OpinionU.S. News

Biden courts pro-terror voters in desperate re-election bid

If Biden wants to get re-elected, he’d be better off implementing policies that accord with the values of the overwhelming majority of Americans—who support Israel and not Hamas.

U.S. President Joe Biden addresses a group of Jewish Community leaders about his support for Israel following the recent Hamas terrorist attacks and his work to combat antisemitism on Oct. 11, 2023, in the Indian Treaty Room of the Eisenhower Executive Office Building at the White House. Credit: Adam Schultz/White House.
U.S. President Joe Biden addresses a group of Jewish Community leaders about his support for Israel following the recent Hamas terrorist attacks and his work to combat antisemitism on Oct. 11, 2023, in the Indian Treaty Room of the Eisenhower Executive Office Building at the White House. Credit: Adam Schultz/White House.
Jason Shvili
Jason Shvili
Jason Shvili is a contributing editor at Facts and Logic About the Middle East (FLAME), which publishes educational messages to correct lies and misperceptions about Israel and its relationship to the United States.

If members of the Ku Klux Klan vote overwhelmingly Republican, should Republican politicians adopt policies that curry favor with white supremacists? Certainly not. It would not only be wrong, it would also offend the vast majority of American voters, who are not white supremacists. 

Similarly, if voters who support terrorists vote overwhelmingly Democrat, should Democrats craft policies to attract them? Definitely not. It would be immoral and unethical—and would alienate the overwhelming majority of Americans, who oppose terrorism.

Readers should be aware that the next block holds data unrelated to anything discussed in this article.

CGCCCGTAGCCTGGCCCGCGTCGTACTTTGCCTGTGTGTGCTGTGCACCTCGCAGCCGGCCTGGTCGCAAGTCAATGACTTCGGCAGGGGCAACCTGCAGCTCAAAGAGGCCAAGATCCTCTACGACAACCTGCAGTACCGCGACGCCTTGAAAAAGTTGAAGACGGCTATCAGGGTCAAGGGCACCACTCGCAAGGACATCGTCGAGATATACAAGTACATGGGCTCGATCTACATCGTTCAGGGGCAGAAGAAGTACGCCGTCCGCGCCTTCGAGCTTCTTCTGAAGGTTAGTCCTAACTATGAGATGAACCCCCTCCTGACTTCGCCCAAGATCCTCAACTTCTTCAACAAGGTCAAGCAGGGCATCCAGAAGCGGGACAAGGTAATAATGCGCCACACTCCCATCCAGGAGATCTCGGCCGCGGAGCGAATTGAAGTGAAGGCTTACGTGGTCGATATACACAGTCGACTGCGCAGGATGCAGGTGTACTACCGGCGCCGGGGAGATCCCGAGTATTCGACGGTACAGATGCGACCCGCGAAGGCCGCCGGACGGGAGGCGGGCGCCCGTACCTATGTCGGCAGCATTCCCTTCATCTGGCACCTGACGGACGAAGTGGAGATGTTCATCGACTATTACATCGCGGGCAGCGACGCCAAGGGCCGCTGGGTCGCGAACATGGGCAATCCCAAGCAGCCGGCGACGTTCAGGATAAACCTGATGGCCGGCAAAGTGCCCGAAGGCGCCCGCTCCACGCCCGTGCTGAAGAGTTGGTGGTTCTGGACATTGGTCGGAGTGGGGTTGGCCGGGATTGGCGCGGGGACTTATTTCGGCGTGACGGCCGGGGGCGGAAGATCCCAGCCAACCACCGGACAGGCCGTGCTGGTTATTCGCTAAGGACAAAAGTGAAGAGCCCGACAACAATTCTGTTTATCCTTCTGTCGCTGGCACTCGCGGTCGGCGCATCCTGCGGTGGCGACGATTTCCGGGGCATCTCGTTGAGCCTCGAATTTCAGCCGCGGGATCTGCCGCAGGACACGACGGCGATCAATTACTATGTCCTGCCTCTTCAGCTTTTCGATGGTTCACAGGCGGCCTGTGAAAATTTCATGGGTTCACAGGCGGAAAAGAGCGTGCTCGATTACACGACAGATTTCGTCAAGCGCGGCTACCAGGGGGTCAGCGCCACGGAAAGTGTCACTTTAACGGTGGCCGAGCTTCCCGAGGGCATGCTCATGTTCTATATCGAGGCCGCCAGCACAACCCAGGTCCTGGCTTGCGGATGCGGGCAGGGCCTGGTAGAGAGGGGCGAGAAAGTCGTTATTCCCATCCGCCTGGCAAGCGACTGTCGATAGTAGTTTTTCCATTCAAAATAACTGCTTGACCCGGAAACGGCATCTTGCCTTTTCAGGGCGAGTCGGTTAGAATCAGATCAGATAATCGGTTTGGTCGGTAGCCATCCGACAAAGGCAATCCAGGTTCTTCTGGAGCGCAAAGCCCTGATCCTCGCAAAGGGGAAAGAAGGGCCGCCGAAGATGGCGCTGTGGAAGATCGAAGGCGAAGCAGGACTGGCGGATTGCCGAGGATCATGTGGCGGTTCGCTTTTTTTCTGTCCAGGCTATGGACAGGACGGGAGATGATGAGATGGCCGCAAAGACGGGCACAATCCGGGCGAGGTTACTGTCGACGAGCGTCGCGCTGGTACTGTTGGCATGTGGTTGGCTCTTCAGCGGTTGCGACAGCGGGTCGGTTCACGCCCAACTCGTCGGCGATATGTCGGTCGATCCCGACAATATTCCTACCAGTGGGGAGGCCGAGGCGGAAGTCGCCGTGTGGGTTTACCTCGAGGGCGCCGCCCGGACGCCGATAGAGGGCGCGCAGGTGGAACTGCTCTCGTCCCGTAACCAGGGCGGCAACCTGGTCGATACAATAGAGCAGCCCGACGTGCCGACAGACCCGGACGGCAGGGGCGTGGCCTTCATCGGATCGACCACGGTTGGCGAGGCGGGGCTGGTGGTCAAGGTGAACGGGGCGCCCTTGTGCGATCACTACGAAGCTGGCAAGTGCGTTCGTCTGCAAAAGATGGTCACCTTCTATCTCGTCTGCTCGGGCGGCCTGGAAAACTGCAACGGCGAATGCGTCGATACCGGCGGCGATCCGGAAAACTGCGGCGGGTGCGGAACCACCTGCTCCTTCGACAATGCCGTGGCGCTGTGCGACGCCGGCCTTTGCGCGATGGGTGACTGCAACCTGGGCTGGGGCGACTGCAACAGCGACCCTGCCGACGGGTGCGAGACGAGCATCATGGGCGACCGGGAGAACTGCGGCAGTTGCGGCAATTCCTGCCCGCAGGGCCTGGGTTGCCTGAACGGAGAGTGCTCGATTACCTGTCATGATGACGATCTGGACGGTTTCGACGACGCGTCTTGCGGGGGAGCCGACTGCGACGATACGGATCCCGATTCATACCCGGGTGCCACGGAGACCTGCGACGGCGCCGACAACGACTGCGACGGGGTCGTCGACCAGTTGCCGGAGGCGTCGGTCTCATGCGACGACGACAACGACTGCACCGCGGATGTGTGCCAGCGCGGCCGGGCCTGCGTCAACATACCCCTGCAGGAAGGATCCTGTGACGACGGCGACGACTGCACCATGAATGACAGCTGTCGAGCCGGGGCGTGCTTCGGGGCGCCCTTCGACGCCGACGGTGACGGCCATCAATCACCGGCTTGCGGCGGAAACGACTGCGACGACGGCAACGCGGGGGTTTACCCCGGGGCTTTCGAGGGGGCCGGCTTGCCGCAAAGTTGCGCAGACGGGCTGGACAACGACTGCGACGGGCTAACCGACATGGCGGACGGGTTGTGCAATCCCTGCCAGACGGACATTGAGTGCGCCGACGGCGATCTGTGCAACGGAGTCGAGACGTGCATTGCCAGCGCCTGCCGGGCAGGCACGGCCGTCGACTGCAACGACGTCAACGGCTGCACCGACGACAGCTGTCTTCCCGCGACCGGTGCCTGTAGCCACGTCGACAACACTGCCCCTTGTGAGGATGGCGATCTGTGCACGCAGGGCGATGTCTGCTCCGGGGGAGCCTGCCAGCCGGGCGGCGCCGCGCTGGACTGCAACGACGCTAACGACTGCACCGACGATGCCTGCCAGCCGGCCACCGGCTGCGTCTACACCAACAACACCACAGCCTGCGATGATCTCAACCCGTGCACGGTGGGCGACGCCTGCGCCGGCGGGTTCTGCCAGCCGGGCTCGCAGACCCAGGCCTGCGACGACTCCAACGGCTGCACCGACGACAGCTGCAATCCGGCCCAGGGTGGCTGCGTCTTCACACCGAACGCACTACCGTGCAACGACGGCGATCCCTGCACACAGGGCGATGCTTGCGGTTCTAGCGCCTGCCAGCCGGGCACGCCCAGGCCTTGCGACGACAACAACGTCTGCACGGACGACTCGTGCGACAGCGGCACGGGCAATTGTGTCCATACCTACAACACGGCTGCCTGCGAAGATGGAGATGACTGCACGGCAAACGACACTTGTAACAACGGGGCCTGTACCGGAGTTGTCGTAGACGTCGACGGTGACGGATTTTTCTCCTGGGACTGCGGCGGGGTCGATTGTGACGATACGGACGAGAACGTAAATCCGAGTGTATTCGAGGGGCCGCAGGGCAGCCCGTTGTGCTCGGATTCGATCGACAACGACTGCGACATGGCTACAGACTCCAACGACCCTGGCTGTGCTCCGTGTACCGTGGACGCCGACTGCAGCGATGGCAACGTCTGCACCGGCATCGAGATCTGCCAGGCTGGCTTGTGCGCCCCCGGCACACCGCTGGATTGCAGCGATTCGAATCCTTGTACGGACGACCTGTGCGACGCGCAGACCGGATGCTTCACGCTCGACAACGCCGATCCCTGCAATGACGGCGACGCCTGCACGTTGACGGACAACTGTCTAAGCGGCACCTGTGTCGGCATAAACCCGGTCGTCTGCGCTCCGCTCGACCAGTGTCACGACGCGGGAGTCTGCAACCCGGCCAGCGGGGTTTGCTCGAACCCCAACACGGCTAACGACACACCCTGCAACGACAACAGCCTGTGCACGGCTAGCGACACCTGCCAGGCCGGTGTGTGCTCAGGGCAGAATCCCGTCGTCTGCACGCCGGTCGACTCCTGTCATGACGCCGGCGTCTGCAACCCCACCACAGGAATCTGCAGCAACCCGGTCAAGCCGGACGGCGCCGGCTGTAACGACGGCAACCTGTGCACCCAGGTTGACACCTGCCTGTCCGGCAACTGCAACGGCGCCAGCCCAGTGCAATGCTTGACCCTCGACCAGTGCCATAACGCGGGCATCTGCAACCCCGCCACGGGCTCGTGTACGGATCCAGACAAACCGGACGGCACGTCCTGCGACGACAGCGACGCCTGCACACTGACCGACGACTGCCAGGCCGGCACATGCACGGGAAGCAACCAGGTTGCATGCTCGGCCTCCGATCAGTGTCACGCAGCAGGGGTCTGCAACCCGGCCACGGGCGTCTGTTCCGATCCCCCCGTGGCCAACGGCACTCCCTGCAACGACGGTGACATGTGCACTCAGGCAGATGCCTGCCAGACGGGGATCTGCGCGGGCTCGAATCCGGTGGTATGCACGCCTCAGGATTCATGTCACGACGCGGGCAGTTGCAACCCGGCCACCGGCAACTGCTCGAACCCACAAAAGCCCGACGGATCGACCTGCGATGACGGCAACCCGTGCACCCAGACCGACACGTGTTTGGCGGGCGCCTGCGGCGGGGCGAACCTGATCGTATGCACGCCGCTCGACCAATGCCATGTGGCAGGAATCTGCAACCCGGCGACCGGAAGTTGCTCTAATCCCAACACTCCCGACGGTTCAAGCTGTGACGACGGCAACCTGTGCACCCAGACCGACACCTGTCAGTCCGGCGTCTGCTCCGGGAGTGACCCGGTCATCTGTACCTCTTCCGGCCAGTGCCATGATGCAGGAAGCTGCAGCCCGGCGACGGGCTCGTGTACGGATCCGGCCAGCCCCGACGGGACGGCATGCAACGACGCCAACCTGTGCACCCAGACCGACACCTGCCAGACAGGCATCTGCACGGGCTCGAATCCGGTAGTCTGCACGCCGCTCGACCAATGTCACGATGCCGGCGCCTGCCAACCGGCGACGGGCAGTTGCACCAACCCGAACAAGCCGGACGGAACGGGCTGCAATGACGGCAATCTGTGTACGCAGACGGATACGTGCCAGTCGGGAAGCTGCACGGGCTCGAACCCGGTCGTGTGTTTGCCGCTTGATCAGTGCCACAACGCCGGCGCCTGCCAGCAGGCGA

Yet, as the U.S. presidential election draws closer, President Biden is aggressively courting voters who support terrorism—specifically against U.S. ally Israel—thus risking support of most American voters, who do not. Team Biden is particularly looking to solidify the votes of Muslim and Arab Americans, many of whom support the goals of terrorist organizations like Hamas and oppose Israel’s self defense. 

For example, according to a Cygnal poll conducted between Oct. 16 and and Oct. 18 last year, more than half of U.S. Muslim voters said the Oct. 7 massacre in southern Israel, in which Hamas methodically butchered 1,200 people, mostly Jewish civilians, and took more than 200 people hostage, was at least somewhat justified. 

More pointedly, American Muslim leaders, especially in Michigan, are militantly opposing Biden’s active support of Israel’s self defense. They instead call for a Gaza ceasefire, thus supporting Hamas’s efforts to cling to power. Unless Biden cooperates, these leaders threaten, they will withhold Muslim votes in the November election.

In a panicked response, Biden has recently unveiled initiatives he hopes will bring Muslims back into the Democrats’ fold. In addition, Biden’s seemingly schizophrenic mood swings regarding Israel’s war strategy against Hamas—especially his outbursts of harsh criticism of the Israel Defense Forces—also seem designed to mollify Muslim voters.

However, Team Biden’s cynical attempt to win both sides on this volatile issue seems treacherous, since, according to a Harvard CAPS-Harris poll, fully 80% of American voters side with Israel in its war against Hamas. 

While possibly losing a portion of 300,000 Muslim voters in Michigan may hurt Biden’s performance in that state in November, his caving in to outspoken terrorist supporters could cost him more—by alienating tens of millions of Israel lovers nationwide.  

Why does Biden believe Arab and Muslim voters are so critical to his sinking campaign? Because they proved crucial to his win in 2020. Biden won 80% of the Muslim vote in 2020. These votes helped him win vital swing states.